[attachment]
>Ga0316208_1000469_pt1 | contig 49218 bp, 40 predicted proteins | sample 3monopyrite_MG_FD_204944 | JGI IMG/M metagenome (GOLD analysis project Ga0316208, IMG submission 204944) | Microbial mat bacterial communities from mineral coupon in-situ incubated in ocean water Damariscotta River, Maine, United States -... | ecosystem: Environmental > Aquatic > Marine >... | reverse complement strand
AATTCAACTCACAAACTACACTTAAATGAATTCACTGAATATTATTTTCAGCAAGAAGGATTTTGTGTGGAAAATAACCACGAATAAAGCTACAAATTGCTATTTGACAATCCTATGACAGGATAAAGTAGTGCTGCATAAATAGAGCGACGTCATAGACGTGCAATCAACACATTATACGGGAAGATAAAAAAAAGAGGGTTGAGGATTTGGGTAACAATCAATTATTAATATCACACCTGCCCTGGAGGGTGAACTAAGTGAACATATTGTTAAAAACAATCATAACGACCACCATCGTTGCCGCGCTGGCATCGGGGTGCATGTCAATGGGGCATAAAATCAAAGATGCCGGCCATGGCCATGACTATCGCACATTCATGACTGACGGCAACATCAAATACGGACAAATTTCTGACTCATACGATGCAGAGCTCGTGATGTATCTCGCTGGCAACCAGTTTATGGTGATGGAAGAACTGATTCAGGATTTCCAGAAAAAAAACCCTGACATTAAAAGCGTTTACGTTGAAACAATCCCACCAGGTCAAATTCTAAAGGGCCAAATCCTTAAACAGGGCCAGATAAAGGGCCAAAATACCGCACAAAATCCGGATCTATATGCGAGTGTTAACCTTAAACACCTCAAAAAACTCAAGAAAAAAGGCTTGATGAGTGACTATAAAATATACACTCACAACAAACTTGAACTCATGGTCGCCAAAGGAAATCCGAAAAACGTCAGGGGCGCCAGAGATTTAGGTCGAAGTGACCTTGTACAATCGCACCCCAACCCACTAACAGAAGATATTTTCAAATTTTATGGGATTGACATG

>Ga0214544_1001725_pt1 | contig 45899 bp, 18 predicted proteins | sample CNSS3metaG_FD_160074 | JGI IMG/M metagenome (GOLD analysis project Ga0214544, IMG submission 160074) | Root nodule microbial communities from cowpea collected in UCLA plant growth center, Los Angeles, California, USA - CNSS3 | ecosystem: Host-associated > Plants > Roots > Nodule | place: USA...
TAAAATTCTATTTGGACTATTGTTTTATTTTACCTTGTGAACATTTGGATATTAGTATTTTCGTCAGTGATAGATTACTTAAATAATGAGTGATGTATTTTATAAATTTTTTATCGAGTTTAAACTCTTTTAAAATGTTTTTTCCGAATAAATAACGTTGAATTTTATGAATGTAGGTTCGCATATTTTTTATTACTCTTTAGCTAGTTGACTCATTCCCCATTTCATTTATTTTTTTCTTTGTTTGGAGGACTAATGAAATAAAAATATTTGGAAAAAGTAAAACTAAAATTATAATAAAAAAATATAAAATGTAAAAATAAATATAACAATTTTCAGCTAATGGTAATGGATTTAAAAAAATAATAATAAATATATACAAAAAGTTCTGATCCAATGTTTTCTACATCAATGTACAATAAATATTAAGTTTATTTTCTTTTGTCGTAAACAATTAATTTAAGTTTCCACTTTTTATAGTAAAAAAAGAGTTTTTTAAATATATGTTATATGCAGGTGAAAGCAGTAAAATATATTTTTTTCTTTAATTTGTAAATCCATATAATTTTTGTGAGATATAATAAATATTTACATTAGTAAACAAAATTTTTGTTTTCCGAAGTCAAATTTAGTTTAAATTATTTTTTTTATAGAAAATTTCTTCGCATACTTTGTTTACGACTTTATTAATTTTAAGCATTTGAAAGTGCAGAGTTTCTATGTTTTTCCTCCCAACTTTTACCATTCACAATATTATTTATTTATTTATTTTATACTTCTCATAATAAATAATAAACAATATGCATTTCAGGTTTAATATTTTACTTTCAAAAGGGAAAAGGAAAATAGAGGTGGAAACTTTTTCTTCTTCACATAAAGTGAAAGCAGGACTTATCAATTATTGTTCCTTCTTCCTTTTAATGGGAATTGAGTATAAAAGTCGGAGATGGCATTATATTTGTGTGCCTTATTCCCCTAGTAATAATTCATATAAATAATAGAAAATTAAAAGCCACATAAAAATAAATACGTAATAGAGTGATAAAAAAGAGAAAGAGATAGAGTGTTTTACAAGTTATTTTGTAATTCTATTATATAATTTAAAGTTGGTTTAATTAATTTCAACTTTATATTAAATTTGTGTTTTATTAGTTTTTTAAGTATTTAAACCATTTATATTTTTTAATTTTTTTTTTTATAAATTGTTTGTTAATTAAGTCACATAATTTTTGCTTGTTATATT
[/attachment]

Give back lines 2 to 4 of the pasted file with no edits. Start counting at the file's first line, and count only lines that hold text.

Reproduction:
AATTCAACTCACAAACTACACTTAAATGAATTCACTGAATATTATTTTCAGCAAGAAGGATTTTGTGTGGAAAATAACCACGAATAAAGCTACAAATTGCTATTTGACAATCCTATGACAGGATAAAGTAGTGCTGCATAAATAGAGCGACGTCATAGACGTGCAATCAACACATTATACGGGAAGATAAAAAAAAGAGGGTTGAGGATTTGGGTAACAATCAATTATTAATATCACACCTGCCCTGGAGGGTGAACTAAGTGAACATATTGTTAAAAACAATCATAACGACCACCATCGTTGCCGCGCTGGCATCGGGGTGCATGTCAATGGGGCATAAAATCAAAGATGCCGGCCATGGCCATGACTATCGCACATTCATGACTGACGGCAACATCAAATACGGACAAATTTCTGACTCATACGATGCAGAGCTCGTGATGTATCTCGCTGGCAACCAGTTTATGGTGATGGAAGAACTGATTCAGGATTTCCAGAAAAAAAACCCTGACATTAAAAGCGTTTACGTTGAAACAATCCCACCAGGTCAAATTCTAAAGGGCCAAATCCTTAAACAGGGCCAGATAAAGGGCCAAAATACCGCACAAAATCCGGATCTATATGCGAGTGTTAACCTTAAACACCTCAAAAAACTCAAGAAAAAAGGCTTGATGAGTGACTATAAAATATACACTCACAACAAACTTGAACTCATGGTCGCCAAAGGAAATCCGAAAAACGTCAGGGGCGCCAGAGATTTAGGTCGAAGTGACCTTGTACAATCGCACCCCAACCCACTAACAGAAGATATTTTCAAATTTTATGGGATTGACATG

>Ga0214544_1001725_pt1 | contig 45899 bp, 18 predicted proteins | sample CNSS3metaG_FD_160074 | JGI IMG/M metagenome (GOLD analysis project Ga0214544, IMG submission 160074) | Root nodule microbial communities from cowpea collected in UCLA plant growth center, Los Angeles, California, USA - CNSS3 | ecosystem: Host-associated > Plants > Roots > Nodule | place: USA...
TAAAATTCTATTTGGACTATTGTTTTATTTTACCTTGTGAACATTTGGATATTAGTATTTTCGTCAGTGATAGATTACTTAAATAATGAGTGATGTATTTTATAAATTTTTTATCGAGTTTAAACTCTTTTAAAATGTTTTTTCCGAATAAATAACGTTGAATTTTATGAATGTAGGTTCGCATATTTTTTATTACTCTTTAGCTAGTTGACTCATTCCCCATTTCATTTATTTTTTTCTTTGTTTGGAGGACTAATGAAATAAAAATATTTGGAAAAAGTAAAACTAAAATTATAATAAAAAAATATAAAATGTAAAAATAAATATAACAATTTTCAGCTAATGGTAATGGATTTAAAAAAATAATAATAAATATATACAAAAAGTTCTGATCCAATGTTTTCTACATCAATGTACAATAAATATTAAGTTTATTTTCTTTTGTCGTAAACAATTAATTTAAGTTTCCACTTTTTATAGTAAAAAAAGAGTTTTTTAAATATATGTTATATGCAGGTGAAAGCAGTAAAATATATTTTTTTCTTTAATTTGTAAATCCATATAATTTTTGTGAGATATAATAAATATTTACATTAGTAAACAAAATTTTTGTTTTCCGAAGTCAAATTTAGTTTAAATTATTTTTTTTATAGAAAATTTCTTCGCATACTTTGTTTACGACTTTATTAATTTTAAGCATTTGAAAGTGCAGAGTTTCTATGTTTTTCCTCCCAACTTTTACCATTCACAATATTATTTATTTATTTATTTTATACTTCTCATAATAAATAATAAACAATATGCATTTCAGGTTTAATATTTTACTTTCAAAAGGGAAAAGGAAAATAGAGGTGGAAACTTTTTCTTCTTCACATAAAGTGAAAGCAGGACTTATCAATTATTGTTCCTTCTTCCTTTTAATGGGAATTGAGTATAAAAGTCGGAGATGGCATTATATTTGTGTGCCTTATTCCCCTAGTAATAATTCATATAAATAATAGAAAATTAAAAGCCACATAAAAATAAATACGTAATAGAGTGATAAAAAAGAGAAAGAGATAGAGTGTTTTACAAGTTATTTTGTAATTCTATTATATAATTTAAAGTTGGTTTAATTAATTTCAACTTTATATTAAATTTGTGTTTTATTAGTTTTTTAAGTATTTAAACCATTTATATTTTTTAATTTTTTTTTTTATAAATTGTTTGTTAATTAAGTCACATAATTTTTGCTTGTTATATT